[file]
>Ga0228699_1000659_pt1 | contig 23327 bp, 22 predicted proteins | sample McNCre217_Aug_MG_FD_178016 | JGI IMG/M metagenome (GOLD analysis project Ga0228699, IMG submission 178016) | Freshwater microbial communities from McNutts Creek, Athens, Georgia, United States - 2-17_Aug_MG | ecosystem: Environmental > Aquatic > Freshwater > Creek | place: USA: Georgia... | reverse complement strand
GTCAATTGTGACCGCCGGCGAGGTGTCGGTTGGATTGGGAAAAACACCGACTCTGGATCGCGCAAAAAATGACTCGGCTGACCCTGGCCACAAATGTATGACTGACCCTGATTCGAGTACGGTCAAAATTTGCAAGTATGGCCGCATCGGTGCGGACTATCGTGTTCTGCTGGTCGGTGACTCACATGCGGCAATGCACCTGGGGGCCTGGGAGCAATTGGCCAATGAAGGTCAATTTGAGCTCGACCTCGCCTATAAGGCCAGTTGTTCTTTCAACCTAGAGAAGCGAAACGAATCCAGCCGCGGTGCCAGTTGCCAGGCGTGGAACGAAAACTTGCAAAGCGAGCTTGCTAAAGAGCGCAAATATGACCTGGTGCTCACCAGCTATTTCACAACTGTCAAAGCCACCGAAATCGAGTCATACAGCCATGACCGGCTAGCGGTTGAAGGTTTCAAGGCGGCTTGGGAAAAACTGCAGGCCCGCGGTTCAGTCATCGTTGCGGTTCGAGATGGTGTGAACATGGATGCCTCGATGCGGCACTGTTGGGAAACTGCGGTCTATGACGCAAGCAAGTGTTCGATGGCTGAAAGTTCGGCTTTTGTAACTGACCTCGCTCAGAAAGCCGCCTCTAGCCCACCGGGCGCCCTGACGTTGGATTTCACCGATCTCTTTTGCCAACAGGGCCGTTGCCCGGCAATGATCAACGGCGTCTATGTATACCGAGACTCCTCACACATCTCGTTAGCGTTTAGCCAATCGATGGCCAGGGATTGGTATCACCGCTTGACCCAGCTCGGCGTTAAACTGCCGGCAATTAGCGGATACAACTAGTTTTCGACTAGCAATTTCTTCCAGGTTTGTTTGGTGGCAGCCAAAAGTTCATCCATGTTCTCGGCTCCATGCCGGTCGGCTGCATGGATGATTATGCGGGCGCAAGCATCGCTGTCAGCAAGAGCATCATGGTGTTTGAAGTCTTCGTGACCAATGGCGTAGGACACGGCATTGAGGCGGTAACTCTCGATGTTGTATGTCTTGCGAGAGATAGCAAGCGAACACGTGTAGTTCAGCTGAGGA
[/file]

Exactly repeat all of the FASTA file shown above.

>Ga0228699_1000659_pt1 | contig 23327 bp, 22 predicted proteins | sample McNCre217_Aug_MG_FD_178016 | JGI IMG/M metagenome (GOLD analysis project Ga0228699, IMG submission 178016) | Freshwater microbial communities from McNutts Creek, Athens, Georgia, United States - 2-17_Aug_MG | ecosystem: Environmental > Aquatic > Freshwater > Creek | place: USA: Georgia... | reverse complement strand
GTCAATTGTGACCGCCGGCGAGGTGTCGGTTGGATTGGGAAAAACACCGACTCTGGATCGCGCAAAAAATGACTCGGCTGACCCTGGCCACAAATGTATGACTGACCCTGATTCGAGTACGGTCAAAATTTGCAAGTATGGCCGCATCGGTGCGGACTATCGTGTTCTGCTGGTCGGTGACTCACATGCGGCAATGCACCTGGGGGCCTGGGAGCAATTGGCCAATGAAGGTCAATTTGAGCTCGACCTCGCCTATAAGGCCAGTTGTTCTTTCAACCTAGAGAAGCGAAACGAATCCAGCCGCGGTGCCAGTTGCCAGGCGTGGAACGAAAACTTGCAAAGCGAGCTTGCTAAAGAGCGCAAATATGACCTGGTGCTCACCAGCTATTTCACAACTGTCAAAGCCACCGAAATCGAGTCATACAGCCATGACCGGCTAGCGGTTGAAGGTTTCAAGGCGGCTTGGGAAAAACTGCAGGCCCGCGGTTCAGTCATCGTTGCGGTTCGAGATGGTGTGAACATGGATGCCTCGATGCGGCACTGTTGGGAAACTGCGGTCTATGACGCAAGCAAGTGTTCGATGGCTGAAAGTTCGGCTTTTGTAACTGACCTCGCTCAGAAAGCCGCCTCTAGCCCACCGGGCGCCCTGACGTTGGATTTCACCGATCTCTTTTGCCAACAGGGCCGTTGCCCGGCAATGATCAACGGCGTCTATGTATACCGAGACTCCTCACACATCTCGTTAGCGTTTAGCCAATCGATGGCCAGGGATTGGTATCACCGCTTGACCCAGCTCGGCGTTAAACTGCCGGCAATTAGCGGATACAACTAGTTTTCGACTAGCAATTTCTTCCAGGTTTGTTTGGTGGCAGCCAAAAGTTCATCCATGTTCTCGGCTCCATGCCGGTCGGCTGCATGGATGATTATGCGGGCGCAAGCATCGCTGTCAGCAAGAGCATCATGGTGTTTGAAGTCTTCGTGACCAATGGCGTAGGACACGGCATTGAGGCGGTAACTCTCGATGTTGTATGTCTTGCGAGAGATAGCAAGCGAACACGTGTAGTTCAGCTGAGGA